Tbilisi, Georgia is very modern. We are learning you can find just about anything, if you happen to be at the right time and in the right place; or you can find something "close." But there are definite differences to what modern means here and what it means in the States. (I had hoped for pictures, but just haven't gotten that far, so please try to imagine.) For example, here are a few things about roads/cars:

- Cars park on the sidewalks, people walk on the streets. (Really wish I had a picture of this!!!)

- Driving is seriously aggressive. I've seen taxi cars pull in front of a nice neat line waiting to turn left, and turn left in front of them, cutting them off, and laugh while doing it. People park everywhere, and if you take too long to park in one spot, a little car may pull in behind you and steal it. Most annoying trait is that they will pull out, needle their nose in, then stop instead of merging.

- They love to honk their horns, and there seems to be a horn-honking language/communication sometimes.

- Cars park so tightly, a rear camera is more necessity than luxury; if your car needs towed, they will have to (and do) use a crane to extract it.

- Georgians don't look before crossing a street; they just cross and the expect the cars to stop. (Even major roads!)

- Washing your car in your driveway is a ticket-able offence. Car wash locations MUST be used. (They recycle the water; though I'm not sure why, as Tbilisi is on a river.)

- Street signs are not always present at crossroads.

- Lights go from green to yellow to red, then back to yellow again before turning green.

- Almost all parking in the city requires a parking permit of 50 lari a year, but the vehicle registration/tag last as long as the car is owned/runs and costs about 200 lari.

- Not having the registration in the vehicle is a jail-able offence.

- It's hard to know what lane to drive in (and some of the Georgians make their own lane.) The right lane has buses and taxis stopping plus cars waiting to turn right (no right on red here). The left lane has taxis stopping plus cars waiting to turn left. The middle lane seems to have cars that don't know where they're going or which lane they want to be in!

- Georgians will stop their car in the middle of the road, put their hazard/flashing lights on, and that means they can park there. It's not technically legal, but it is very commonly done.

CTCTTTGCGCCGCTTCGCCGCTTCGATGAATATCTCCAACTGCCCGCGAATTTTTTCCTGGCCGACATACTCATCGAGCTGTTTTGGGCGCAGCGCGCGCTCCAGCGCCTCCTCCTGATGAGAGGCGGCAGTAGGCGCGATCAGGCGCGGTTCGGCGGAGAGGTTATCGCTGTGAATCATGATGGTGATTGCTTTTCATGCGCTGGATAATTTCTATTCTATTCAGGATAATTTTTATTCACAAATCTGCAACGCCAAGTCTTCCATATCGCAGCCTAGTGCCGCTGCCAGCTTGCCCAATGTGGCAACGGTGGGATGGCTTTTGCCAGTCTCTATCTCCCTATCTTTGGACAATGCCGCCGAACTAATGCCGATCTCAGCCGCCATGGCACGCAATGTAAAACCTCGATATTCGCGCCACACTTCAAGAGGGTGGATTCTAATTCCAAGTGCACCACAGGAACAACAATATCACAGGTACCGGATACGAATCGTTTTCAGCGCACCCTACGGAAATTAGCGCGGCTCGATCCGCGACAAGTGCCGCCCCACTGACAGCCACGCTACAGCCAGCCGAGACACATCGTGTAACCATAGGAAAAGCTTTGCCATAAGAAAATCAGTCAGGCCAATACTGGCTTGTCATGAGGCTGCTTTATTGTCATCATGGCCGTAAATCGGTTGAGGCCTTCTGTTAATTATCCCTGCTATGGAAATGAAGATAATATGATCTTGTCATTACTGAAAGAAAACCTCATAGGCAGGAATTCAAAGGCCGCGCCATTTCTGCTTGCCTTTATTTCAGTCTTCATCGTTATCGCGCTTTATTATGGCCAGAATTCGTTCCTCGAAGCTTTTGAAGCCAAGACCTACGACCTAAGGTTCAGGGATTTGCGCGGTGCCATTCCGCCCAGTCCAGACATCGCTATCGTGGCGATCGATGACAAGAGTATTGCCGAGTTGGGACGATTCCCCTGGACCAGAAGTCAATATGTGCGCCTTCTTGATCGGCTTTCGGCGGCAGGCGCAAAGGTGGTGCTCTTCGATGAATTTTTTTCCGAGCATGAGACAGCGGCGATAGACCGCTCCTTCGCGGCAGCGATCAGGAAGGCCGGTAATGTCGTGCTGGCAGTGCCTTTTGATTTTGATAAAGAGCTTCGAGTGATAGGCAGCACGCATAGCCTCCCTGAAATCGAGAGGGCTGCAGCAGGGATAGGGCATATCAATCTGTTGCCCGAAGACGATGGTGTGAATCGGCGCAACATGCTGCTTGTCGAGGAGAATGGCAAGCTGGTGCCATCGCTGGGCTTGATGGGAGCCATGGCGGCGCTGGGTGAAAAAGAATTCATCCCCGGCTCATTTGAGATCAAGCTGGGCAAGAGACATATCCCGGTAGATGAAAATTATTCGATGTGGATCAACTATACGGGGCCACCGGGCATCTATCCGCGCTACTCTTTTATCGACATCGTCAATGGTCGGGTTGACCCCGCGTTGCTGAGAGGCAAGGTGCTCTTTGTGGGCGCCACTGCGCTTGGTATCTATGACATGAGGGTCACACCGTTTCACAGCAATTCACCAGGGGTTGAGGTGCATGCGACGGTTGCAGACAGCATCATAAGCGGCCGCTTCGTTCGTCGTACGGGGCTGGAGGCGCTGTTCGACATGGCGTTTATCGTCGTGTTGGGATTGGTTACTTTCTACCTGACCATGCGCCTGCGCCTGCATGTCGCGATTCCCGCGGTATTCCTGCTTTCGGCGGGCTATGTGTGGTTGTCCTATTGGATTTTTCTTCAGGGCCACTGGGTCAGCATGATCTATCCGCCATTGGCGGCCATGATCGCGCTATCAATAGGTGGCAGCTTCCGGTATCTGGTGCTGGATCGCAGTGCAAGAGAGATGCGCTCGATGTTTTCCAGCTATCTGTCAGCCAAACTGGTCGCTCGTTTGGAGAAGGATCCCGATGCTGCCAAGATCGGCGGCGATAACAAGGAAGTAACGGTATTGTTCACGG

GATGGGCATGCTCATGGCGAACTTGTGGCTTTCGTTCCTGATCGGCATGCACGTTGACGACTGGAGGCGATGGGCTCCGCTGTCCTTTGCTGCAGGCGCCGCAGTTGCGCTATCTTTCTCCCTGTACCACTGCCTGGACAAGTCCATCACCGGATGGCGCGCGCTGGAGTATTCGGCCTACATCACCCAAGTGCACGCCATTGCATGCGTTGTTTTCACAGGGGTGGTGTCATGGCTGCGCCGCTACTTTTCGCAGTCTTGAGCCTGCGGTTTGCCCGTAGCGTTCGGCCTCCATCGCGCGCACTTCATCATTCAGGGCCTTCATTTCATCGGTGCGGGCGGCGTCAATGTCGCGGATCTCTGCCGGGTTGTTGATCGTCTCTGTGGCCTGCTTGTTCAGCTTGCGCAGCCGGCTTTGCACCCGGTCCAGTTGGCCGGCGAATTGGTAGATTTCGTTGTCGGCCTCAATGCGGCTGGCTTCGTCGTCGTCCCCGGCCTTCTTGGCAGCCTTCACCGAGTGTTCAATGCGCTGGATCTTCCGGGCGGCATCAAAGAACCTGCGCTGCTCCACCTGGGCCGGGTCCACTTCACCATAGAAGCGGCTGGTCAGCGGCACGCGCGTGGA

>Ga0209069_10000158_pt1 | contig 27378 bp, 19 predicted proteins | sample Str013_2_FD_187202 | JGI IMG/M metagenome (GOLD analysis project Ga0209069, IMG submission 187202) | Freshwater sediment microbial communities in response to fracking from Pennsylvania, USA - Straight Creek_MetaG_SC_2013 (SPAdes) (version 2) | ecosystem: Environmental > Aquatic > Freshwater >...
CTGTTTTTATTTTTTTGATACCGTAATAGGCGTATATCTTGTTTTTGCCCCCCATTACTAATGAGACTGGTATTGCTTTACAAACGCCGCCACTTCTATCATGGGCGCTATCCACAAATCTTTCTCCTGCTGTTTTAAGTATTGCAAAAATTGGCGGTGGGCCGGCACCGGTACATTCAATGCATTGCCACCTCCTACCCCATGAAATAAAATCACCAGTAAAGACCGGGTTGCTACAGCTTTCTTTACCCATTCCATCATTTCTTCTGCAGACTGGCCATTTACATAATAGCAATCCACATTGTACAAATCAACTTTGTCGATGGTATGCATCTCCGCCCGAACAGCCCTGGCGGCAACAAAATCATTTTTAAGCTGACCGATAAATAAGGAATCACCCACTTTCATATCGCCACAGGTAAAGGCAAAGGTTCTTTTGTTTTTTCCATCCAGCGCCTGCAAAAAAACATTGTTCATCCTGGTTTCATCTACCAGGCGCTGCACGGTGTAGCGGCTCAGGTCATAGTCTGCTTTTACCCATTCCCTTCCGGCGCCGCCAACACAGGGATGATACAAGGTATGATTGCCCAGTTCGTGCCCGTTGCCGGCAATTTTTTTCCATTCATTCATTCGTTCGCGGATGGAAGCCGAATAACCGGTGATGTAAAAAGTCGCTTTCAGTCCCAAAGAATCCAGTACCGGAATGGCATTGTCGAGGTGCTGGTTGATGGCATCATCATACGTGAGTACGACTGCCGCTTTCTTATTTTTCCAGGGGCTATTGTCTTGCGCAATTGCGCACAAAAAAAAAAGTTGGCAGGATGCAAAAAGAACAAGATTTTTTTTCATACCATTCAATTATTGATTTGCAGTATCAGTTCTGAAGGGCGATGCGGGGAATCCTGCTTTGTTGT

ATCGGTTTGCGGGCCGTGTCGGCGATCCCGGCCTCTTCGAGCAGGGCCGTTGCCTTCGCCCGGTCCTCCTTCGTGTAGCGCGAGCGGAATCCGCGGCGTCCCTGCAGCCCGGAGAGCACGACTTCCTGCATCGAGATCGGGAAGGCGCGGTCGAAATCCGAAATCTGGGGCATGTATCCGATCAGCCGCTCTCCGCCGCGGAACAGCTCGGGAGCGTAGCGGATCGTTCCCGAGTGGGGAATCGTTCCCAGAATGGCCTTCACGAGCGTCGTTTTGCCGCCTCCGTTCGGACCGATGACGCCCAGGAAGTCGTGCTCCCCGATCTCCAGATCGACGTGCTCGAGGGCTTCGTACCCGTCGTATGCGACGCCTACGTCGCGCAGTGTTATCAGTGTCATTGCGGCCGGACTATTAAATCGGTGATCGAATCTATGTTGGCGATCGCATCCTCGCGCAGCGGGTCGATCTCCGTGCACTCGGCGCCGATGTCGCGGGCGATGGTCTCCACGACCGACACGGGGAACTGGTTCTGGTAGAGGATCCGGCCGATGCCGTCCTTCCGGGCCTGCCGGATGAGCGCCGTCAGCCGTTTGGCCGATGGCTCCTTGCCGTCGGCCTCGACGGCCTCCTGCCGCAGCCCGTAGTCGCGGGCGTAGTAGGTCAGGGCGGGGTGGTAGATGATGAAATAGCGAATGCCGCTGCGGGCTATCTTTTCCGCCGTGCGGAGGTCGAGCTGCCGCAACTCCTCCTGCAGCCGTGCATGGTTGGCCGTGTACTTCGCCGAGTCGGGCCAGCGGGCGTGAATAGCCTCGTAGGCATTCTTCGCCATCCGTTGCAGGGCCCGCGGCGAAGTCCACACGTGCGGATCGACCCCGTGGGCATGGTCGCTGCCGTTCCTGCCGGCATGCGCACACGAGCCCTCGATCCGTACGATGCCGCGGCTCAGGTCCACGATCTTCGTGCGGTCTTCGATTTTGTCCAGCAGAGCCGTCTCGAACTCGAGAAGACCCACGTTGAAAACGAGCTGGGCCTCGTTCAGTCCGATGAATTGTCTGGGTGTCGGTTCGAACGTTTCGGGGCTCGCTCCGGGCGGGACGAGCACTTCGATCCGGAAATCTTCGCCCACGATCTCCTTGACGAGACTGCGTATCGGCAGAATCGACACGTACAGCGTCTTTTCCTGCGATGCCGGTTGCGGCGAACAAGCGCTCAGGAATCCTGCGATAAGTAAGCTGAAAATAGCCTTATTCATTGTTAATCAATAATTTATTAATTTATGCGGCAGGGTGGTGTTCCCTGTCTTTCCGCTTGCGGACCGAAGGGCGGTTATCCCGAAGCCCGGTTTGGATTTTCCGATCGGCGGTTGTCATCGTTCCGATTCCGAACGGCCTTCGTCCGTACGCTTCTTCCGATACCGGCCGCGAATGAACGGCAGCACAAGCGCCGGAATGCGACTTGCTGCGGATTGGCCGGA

I think that's enough for now... more later!


Wednesday, May 10, 2017

God's Expected End

Though I did not receive Christ as my personal Savior until my teen years, I somehow always knew God wanted me to be a missionary. God had called me to be a missionary to orphans in Mexico- I always knew it. That's where I belonged. I learned Spanish. I learned to work with children. I received the college education I needed. I loved Hispanic people, food, and culture. Mexico is where I felt at home. 

Knowing that, I went to Mexico twice on mission trips. My parents, however, were very wise. They wanted me to have a well-rounded missions education and required me to go to other countries as well, which was good for me. Yet, I always knew I'd be back to Mexico. Then, the last time I visited Mexico, the Lord clearly shut the doors to ministry there. One after another. God left me with no doubt. He no longer wanted me in Mexico.

Confused, I came home from the trip and talked to my mom. What do I do? All my life, Mexican orphans had been my aim. Not anymore.

Very wisely, my mom explained that perhaps God wanted to use Mexico as training ground and to keep me focused through life. (Perhaps that is exactly what God did. I can be a very un-focused, flighty person, moving from one idea to the next. I needed a goal like that to keep me on track through my teen and early adult years.) Since I did not know what step to take next, I just kept doing what I had been doing before- serving the Lord in a way that I knew He would be pleased. I worked in children's ministries, music ministries, and served my family as best I could.

9 months later, I met a man going to the country of Georgia as a church planting missionary.... and well, you've read the rest. (or you can read "our love story" here) Up until now, I just took this at face value- God had used Mexico as my training/focus. Yet, here in Georgia, I've learned of the significance of God using this particular country to prepare me for the current field I'm in.

When one of the current missionary wives here heard I knew Spanish, she told me this would help me a lot. Many Georgian words are very similar to Spanish words. The culture is very similar. Bible and Biblical words are borrowed from the Spanish/Latin as well. Even the music resembles Hispanic style. Driving... now that is definitely as crazy as Mexicans. 

Of course, we are all familiar with Romans 8:28. "And we know that all things work together for good to them that love God, to them who are the called according to His purpose." And, Jeremiah 29:11 "For I know the thoughts that I think toward you, saith the Lord, thoughts of peace, and not of evil, to give you an expected end." Yet how many times do we get to look back upon our lives and see all the puzzle pieces fit together? I get to see God's "expected end" for His good and glory through my life. So cool. Our God is truly great!